He is good enough in races and he can still improve his qualifying. In races he can be as quick as anyone, as he proved several times this year – Malaysia, China, Monaco, Valencia, Silverstone, Hockenheim, Hungaroring, Spa, Singapura and Suzuka. He is often quicker than his team mate in races and sometimes he is consistently as quick as the front running cars.

          His main problem is the time he lost the last few years, he deserved to be in F1 in 2009 more than Damon Hill deserved to be in 1993, as he had better results in junior categories. Had he started with Brawn in 2009 he would probably have won races in his rookie year and he would surely be a much better and developed driver by now. Even so he can still become as good as a Button or a Rosberg if he has the opportunity to develop himself in F1. If not he is out but he remains a very good driver. As there are also very good drivers outside F1 just because they didn’t have any chance due to lack of money.

          • Prisoner Monkeys (@prisoner-monkeys) said on 18th October 2012, 11:50

            “If” doesn’t get you very far in Formula 1.

            Senna will be judged on the results he has achieved, not what might have been.

          • Fernando Cruz said on 18th October 2012, 12:27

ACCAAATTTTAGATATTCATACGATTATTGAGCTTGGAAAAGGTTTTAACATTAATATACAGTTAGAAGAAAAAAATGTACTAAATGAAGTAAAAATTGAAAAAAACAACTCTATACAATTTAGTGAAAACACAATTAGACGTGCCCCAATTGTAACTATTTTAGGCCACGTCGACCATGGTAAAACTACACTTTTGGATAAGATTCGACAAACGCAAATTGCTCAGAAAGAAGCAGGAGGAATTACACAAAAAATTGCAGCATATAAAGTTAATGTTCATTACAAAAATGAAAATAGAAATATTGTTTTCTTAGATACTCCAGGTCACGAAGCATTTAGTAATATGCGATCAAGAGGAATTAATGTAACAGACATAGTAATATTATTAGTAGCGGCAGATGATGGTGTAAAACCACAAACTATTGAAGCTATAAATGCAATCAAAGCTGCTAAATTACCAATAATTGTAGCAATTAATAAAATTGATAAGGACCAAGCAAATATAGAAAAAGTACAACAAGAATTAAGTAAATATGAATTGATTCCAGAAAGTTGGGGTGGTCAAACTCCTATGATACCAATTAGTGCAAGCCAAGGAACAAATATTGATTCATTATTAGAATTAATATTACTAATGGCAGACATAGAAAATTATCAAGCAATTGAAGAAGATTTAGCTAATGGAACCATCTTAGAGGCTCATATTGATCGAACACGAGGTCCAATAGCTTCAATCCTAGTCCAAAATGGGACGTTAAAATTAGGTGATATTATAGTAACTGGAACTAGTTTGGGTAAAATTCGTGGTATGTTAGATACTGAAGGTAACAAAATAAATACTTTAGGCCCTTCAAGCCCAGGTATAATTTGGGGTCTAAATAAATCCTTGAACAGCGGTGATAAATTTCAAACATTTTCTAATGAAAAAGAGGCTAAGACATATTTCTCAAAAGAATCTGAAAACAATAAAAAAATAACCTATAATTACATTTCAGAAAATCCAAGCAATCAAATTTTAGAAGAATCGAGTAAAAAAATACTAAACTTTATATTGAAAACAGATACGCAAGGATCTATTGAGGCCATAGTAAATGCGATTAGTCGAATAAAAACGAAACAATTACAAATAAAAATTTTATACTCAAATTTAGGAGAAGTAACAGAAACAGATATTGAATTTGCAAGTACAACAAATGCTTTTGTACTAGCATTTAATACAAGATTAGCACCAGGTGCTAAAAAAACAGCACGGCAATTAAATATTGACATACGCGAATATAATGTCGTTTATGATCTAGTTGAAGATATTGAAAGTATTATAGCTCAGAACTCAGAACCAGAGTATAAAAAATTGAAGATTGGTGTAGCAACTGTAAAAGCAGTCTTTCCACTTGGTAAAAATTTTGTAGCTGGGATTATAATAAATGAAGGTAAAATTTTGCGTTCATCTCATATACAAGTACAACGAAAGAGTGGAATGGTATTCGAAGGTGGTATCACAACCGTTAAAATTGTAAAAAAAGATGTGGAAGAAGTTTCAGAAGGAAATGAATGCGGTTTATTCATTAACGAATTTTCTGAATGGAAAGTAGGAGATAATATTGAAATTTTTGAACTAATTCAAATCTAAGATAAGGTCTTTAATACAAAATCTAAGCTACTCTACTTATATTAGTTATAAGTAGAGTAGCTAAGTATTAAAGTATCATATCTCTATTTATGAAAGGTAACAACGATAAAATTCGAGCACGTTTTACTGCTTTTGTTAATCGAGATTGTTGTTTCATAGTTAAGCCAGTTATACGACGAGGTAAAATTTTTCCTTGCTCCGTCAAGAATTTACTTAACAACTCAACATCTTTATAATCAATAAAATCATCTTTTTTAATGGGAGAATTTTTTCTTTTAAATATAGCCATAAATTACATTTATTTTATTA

Stefan Bellof was one of the quickest that ever raced in a F1 car but he has only a 4th place as his best result. That is an example of many we could find to prove that drivers can’t be judged only on the results they achieved in a category, F1 in this case.

  2. James (@jamesf1) said on 17th October 2012, 19:17

    Good on her for getting the chance, and taking it. Women dont get many opportunities in F1 – especially drivers, so it’s good to see representation. I also liked the tribute to Maria di Villota on her helmet.

    But that aside, you have to ask, does it not seem like she was just a token female driver today, perhaps instigated by her husbands role in the team?

    I’m sure that women will one day feature on the grid in F1, but I’d rather it was because of the what they know rather than who they know. I think that of the male drivers too, as well as the cash cows that occupy seats on the grid like: Karthykeyan, Petrov, Kobayashi to name a few (two of which have nothing left to bring to their teams). Does there need to be a female accademy to get women in to the top teir of open cockpit racing? There are many tallented women (and girls in lower formulae) who do not get the chance to prove themselves because they cannot bring enough money to the team

    • Kobayashi is paid by Sauber – he earned his seat by merit and is now facing losing it, as he doesn’t have big sponsers

      • Prisoner Monkeys (@prisoner-monkeys) said on 17th October 2012, 23:07

        Actually, Kobayashi got his seat because Peter Sauber knew that he was a popular driver and was hoping that sponsors would want to be involved in the team because of Koabayshi’s popularity. Since he had only taken part in two races before joining Sauber, there was no merit involved.